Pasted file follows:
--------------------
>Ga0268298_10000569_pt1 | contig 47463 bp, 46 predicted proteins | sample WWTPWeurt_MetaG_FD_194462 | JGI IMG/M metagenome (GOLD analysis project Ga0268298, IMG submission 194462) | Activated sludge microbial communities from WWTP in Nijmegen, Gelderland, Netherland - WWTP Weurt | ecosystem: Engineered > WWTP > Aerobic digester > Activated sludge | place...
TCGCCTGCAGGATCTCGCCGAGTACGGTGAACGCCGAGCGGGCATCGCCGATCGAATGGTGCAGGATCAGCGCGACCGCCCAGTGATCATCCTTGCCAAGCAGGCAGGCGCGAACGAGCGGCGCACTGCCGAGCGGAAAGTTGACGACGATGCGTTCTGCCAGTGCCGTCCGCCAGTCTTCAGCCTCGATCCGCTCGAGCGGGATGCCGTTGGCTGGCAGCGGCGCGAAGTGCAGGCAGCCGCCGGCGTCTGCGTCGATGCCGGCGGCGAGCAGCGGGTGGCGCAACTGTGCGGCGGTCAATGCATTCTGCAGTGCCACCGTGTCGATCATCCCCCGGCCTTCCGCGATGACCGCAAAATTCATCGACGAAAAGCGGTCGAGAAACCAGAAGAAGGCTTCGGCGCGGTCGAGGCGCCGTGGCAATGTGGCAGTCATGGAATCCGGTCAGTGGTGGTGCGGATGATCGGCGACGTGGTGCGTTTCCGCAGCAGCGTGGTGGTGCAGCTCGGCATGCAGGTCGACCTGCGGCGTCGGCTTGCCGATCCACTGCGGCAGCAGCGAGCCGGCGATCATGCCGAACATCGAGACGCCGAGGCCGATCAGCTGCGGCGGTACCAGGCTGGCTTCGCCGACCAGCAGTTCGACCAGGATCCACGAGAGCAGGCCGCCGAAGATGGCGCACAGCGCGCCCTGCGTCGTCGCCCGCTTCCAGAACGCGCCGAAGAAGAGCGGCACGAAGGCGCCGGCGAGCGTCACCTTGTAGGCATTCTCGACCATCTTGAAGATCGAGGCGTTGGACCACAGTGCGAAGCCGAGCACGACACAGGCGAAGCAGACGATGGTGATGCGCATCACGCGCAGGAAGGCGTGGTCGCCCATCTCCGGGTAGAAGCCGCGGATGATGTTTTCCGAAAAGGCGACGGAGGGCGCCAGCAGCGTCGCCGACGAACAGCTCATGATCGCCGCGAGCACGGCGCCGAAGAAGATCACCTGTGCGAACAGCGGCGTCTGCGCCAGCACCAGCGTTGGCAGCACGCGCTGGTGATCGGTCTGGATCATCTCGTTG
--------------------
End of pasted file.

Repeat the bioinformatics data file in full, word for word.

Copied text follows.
>Ga0268298_10000569_pt1 | contig 47463 bp, 46 predicted proteins | sample WWTPWeurt_MetaG_FD_194462 | JGI IMG/M metagenome (GOLD analysis project Ga0268298, IMG submission 194462) | Activated sludge microbial communities from WWTP in Nijmegen, Gelderland, Netherland - WWTP Weurt | ecosystem: Engineered > WWTP > Aerobic digester > Activated sludge | place...
TCGCCTGCAGGATCTCGCCGAGTACGGTGAACGCCGAGCGGGCATCGCCGATCGAATGGTGCAGGATCAGCGCGACCGCCCAGTGATCATCCTTGCCAAGCAGGCAGGCGCGAACGAGCGGCGCACTGCCGAGCGGAAAGTTGACGACGATGCGTTCTGCCAGTGCCGTCCGCCAGTCTTCAGCCTCGATCCGCTCGAGCGGGATGCCGTTGGCTGGCAGCGGCGCGAAGTGCAGGCAGCCGCCGGCGTCTGCGTCGATGCCGGCGGCGAGCAGCGGGTGGCGCAACTGTGCGGCGGTCAATGCATTCTGCAGTGCCACCGTGTCGATCATCCCCCGGCCTTCCGCGATGACCGCAAAATTCATCGACGAAAAGCGGTCGAGAAACCAGAAGAAGGCTTCGGCGCGGTCGAGGCGCCGTGGCAATGTGGCAGTCATGGAATCCGGTCAGTGGTGGTGCGGATGATCGGCGACGTGGTGCGTTTCCGCAGCAGCGTGGTGGTGCAGCTCGGCATGCAGGTCGACCTGCGGCGTCGGCTTGCCGATCCACTGCGGCAGCAGCGAGCCGGCGATCATGCCGAACATCGAGACGCCGAGGCCGATCAGCTGCGGCGGTACCAGGCTGGCTTCGCCGACCAGCAGTTCGACCAGGATCCACGAGAGCAGGCCGCCGAAGATGGCGCACAGCGCGCCCTGCGTCGTCGCCCGCTTCCAGAACGCGCCGAAGAAGAGCGGCACGAAGGCGCCGGCGAGCGTCACCTTGTAGGCATTCTCGACCATCTTGAAGATCGAGGCGTTGGACCACAGTGCGAAGCCGAGCACGACACAGGCGAAGCAGACGATGGTGATGCGCATCACGCGCAGGAAGGCGTGGTCGCCCATCTCCGGGTAGAAGCCGCGGATGATGTTTTCCGAAAAGGCGACGGAGGGCGCCAGCAGCGTCGCCGACGAACAGCTCATGATCGCCGCGAGCACGGCGCCGAAGAAGATCACCTGTGCGAACAGCGGCGTCTGCGCCAGCACCAGCGTTGGCAGCACGCGCTGGTGATCGGTCTGGATCATCTCGTTG